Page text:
Bonaire Day 6

Filed under: — Anastasia @ 5:06 pm

Jeff and I got an early start Thursday morning and drove south past Salt Pier. I’d seen the dive site ‘Tori’s Reef’ named on many people’s “must dive” lists, so we decided to check it out. The entry was similar to all the southern dive sites, a rocky ledge, but at this site you actually enter down the sides of a channel cut through to the salt pools. When the gates are closed and water isn’t being sucked in, it’s a little easier to climb down the edge there and walk out through the sandy channel, rather than having to deal with the slippery rocks and urchins along the usual beach.

The dive here started in about 8 feet of water. As soon as we dropped down, we found clumps of coral that were home to all kinds of interesting little fish. They swarmed with juvenile damselfish and bright orange and blue cherubfish, and occasionally with jacks cruising overhead in search of a snack.

We finally tore ourselves away from the super-shallows and headed across the sand towards the real reef, but again I found myself constantly distracted! I spotted half a dozen yellowhead jawfish in their burrows, and even saw my first sailfin blenny giving his signature display off in the distance! (Of course, he hid back in his little hole as soon as I went close.)

Yellowhead Jawfish sneaks out of his burrow:

By the time we reached the slope, we’d already been down 40 minutes just tooling around in the shallows. Here we saw more nesting butterflyfish, a barred hamlet, and of course I found lots of slender filefish.

Slender filefish hides in a gorgonian:

Our next dive of the day was also our first boat dive on this trip; we’d signed up for a boat and picked Klein Bonaire as the dive spot (the only area you can’t get to from shore). I think we were all a little underwhelmed by Sand Dollar’s boat operation. The boat itself was extremely cramped. I don’t expect luxury, but a little room to move is nice – and we didn’t even have a full load of divers, so I can’t even imagine how awkward that would have been.

But more importantly, we didn’t feel like the divemaster was particularly useful. He only “led” the dive insofar as he cruised a little ahead of the divers. We signed up for a boat dive mainly so a local guide could point out cool stuff, but we did a better job of that on our own.  In fact, the divemaster was the first person out of the water – something I’ve never seen before!

We finished off the day with a dusk dive back at the house reef. Carol and Jeff had done a night dive several days before, and followed a DM’s instructions to find a little frogfish. Jeff was able to retrace their steps and find froggie again, though he wasn’t in a very photogenic spot.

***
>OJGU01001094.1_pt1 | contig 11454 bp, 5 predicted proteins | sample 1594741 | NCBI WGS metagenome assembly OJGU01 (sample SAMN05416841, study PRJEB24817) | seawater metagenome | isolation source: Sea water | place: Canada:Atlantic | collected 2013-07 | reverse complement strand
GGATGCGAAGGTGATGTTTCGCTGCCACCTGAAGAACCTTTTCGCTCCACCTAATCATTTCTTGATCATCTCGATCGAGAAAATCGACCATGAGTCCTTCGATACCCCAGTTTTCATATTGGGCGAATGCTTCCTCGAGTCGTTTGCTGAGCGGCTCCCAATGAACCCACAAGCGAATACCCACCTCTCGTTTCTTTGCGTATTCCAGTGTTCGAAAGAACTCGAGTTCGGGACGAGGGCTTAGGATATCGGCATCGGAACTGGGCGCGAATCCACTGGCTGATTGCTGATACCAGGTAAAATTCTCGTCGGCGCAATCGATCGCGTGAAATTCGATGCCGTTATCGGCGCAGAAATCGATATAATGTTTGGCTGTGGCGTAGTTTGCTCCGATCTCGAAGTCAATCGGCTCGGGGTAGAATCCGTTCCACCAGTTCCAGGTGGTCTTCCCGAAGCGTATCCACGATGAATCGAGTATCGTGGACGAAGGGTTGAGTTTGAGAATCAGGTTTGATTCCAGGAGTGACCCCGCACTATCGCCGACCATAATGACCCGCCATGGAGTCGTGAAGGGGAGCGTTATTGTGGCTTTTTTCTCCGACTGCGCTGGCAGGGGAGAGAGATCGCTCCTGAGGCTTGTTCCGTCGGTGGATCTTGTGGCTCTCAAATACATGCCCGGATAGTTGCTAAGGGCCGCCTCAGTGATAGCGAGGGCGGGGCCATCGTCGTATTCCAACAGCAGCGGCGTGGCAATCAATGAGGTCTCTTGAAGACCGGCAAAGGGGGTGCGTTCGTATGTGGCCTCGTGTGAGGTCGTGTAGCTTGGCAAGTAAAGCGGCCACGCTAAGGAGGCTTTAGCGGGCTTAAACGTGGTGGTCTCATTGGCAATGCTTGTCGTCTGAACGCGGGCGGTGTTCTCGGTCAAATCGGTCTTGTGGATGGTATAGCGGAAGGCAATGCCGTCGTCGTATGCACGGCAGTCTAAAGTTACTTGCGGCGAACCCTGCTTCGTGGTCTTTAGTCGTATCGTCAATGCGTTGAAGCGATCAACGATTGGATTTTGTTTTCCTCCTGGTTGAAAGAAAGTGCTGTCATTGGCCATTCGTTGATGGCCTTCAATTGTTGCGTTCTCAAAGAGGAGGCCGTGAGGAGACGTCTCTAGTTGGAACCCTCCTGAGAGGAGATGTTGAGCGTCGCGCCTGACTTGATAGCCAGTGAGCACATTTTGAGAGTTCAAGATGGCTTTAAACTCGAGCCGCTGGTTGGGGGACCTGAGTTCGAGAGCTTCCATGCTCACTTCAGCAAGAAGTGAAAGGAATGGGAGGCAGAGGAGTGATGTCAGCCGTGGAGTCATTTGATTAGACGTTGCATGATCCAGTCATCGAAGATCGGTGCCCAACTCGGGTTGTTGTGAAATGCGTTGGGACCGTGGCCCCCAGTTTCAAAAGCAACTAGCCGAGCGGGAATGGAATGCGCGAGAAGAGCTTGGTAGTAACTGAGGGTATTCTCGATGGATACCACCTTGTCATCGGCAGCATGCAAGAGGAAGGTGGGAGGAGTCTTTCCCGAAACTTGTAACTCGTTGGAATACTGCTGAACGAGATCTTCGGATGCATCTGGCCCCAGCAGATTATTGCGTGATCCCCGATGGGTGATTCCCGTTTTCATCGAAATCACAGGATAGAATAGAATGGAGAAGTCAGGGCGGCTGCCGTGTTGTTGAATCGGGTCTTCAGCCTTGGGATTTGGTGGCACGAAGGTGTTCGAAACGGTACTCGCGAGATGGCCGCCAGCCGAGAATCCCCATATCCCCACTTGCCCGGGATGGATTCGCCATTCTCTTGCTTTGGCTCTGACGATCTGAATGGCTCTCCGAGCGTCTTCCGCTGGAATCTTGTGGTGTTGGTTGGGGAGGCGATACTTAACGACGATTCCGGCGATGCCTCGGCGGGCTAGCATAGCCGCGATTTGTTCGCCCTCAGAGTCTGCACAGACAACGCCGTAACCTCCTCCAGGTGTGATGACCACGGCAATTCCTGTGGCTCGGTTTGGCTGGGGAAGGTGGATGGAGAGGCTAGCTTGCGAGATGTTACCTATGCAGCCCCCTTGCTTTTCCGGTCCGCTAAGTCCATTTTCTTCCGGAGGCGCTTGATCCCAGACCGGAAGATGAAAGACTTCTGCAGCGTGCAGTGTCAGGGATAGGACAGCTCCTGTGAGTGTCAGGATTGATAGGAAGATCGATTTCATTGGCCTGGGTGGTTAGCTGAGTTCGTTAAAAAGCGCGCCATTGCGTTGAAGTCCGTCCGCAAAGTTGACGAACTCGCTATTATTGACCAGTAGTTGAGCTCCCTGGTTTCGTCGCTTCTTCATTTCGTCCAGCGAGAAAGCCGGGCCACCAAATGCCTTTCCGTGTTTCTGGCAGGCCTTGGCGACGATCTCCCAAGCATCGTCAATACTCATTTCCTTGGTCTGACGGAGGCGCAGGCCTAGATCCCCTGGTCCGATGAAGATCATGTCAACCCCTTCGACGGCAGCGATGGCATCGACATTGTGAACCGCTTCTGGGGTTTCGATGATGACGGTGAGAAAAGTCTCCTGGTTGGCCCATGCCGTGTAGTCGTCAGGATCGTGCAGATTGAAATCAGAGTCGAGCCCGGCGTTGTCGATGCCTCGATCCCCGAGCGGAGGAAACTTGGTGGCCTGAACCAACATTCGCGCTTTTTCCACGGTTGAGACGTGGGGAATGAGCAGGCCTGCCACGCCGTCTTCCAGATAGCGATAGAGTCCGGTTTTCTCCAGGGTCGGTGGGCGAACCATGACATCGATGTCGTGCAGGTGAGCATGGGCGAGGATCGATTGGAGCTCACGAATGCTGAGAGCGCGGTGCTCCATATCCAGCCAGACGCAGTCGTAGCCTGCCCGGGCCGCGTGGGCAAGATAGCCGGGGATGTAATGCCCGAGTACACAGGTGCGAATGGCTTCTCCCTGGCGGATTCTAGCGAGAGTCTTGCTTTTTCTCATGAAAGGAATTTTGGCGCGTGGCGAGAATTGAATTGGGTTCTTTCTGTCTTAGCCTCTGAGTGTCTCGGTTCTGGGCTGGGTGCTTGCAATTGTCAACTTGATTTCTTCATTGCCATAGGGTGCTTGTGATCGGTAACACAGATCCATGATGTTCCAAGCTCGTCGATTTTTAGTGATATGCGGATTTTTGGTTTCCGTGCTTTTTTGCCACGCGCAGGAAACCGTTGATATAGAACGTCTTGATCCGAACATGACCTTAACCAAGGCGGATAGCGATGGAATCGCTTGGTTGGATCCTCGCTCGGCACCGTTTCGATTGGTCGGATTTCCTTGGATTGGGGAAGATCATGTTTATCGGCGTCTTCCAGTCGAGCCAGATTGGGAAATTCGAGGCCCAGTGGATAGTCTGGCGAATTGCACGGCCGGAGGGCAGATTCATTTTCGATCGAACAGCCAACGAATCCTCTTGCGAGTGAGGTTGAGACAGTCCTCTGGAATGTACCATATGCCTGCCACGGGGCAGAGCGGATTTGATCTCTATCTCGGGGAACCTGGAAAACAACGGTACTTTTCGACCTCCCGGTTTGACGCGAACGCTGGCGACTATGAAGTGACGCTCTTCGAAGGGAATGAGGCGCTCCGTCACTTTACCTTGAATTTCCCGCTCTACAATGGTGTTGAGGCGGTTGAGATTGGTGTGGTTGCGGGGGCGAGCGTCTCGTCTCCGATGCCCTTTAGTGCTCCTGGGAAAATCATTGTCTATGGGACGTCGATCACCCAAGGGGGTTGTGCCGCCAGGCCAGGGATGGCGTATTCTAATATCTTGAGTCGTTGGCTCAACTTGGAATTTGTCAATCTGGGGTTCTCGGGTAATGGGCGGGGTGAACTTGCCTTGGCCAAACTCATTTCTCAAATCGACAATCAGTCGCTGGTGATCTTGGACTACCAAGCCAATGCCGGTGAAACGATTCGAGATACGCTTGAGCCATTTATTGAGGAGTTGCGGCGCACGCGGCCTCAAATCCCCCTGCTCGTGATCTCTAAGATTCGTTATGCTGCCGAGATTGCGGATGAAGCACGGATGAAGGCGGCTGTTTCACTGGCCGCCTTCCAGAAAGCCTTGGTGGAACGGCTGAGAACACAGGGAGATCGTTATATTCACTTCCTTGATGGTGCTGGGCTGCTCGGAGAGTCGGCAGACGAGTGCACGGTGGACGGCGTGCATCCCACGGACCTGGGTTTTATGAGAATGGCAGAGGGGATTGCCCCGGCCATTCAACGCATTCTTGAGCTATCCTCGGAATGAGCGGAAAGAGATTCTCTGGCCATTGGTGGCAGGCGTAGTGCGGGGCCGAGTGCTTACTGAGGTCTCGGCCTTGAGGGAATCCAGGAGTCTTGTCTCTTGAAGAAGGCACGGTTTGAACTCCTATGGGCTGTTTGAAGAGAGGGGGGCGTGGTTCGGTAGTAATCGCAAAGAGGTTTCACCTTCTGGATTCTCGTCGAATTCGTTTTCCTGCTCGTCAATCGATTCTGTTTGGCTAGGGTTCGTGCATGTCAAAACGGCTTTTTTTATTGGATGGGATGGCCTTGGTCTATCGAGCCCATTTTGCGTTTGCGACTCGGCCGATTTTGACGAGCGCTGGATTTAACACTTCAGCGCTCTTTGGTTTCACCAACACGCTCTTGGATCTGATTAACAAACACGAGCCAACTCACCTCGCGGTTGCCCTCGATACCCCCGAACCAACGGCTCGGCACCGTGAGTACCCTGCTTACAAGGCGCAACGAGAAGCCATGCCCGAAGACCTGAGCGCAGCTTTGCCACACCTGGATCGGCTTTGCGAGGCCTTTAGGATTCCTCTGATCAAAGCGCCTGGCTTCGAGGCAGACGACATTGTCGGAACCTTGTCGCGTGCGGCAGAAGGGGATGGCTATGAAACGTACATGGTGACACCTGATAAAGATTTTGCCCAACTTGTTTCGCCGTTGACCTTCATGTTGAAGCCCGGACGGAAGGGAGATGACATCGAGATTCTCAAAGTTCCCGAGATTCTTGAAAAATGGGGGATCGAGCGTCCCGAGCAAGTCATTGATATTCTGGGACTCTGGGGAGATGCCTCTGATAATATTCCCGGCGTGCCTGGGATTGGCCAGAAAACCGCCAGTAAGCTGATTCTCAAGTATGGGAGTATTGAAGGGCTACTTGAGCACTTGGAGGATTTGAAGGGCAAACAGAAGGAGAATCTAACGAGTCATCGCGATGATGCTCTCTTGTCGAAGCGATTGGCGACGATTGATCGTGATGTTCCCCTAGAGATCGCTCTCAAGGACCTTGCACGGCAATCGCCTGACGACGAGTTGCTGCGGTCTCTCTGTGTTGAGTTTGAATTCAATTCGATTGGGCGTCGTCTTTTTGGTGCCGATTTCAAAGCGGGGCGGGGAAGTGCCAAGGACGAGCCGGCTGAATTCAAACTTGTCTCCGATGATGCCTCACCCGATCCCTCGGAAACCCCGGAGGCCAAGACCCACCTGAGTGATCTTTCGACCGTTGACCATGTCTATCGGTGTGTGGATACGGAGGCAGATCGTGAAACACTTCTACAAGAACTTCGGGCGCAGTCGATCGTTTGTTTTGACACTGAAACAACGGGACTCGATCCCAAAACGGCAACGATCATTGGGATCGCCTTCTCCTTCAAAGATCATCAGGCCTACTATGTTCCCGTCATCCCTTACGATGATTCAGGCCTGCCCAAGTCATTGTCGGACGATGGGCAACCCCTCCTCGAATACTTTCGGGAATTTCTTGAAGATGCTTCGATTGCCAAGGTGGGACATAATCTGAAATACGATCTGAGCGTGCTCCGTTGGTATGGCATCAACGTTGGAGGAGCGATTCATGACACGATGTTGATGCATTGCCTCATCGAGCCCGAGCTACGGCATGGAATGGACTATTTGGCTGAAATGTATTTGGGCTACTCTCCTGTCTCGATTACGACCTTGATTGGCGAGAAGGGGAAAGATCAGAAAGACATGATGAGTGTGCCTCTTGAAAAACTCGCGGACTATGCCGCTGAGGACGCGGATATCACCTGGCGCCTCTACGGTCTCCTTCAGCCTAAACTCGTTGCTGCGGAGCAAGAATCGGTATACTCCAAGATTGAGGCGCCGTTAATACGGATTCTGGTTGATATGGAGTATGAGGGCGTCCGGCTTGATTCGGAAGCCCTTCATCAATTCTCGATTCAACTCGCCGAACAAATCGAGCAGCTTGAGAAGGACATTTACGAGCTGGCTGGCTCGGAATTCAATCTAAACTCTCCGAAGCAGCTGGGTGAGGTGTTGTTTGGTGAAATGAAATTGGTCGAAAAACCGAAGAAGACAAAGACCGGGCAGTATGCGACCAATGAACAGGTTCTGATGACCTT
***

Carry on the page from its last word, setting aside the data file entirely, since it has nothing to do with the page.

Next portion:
We also saw the usual suspects: peacock flounder, filefish. But as evening dives go, this was one of the least impressive I’ve had for some reason.

There was a little bit of adventure at the end of the dive. We bumped back into Carol and Michael as we did our safety stop under the pier. Jeff signed to me that he wanted to go look for the frogfish again, but I was feeling pretty much done (it had already been over an hour, and I was getting chilly), so I waved goodbye to him and surfaced. I put away all my gear and waited. And waited.

Eventually they all surfaced; apparently Jeff had convinced Carol and Michael to go after the frogfish. Except, Carol had thought from all his signing (“frogfish? 40 feet?”) that he meant he needed her to show him where it was, when in fact he was asking if she wanted him to show her. So she reluctantly trudged back to the frogfish, which she actually wasn’t interested in pursuing (end of dive, and she’d already seen it).

Once they were all back on the surface, I went to move the truck closer so we could back in our gear – and it wouldn’t start. Completely dead battery. In the meantime, apparently I missed a rather spectacular fall when Jeff slipped on the dock and landed smack on his back. So we were all in an excellent mood by the time everyone had their gear piled up in our other truck (thank goodness we had two), and I put in a call to the rental agency.

Which went something like this:

Me: “Hi, we’re renting a truck from you guys, and the battery seems to be dead. What should we do?”

Her: “You need to bring the truck in.”

Me: “I can’t bring it in – the battery is dead, we can’t even start it.”

Her: “I’m sorry; what’s wrong with the car?”

… ad infinitum. I finally got the cell number of a manager, who said he’d come first thing in the morning (8am) to replace the battery…

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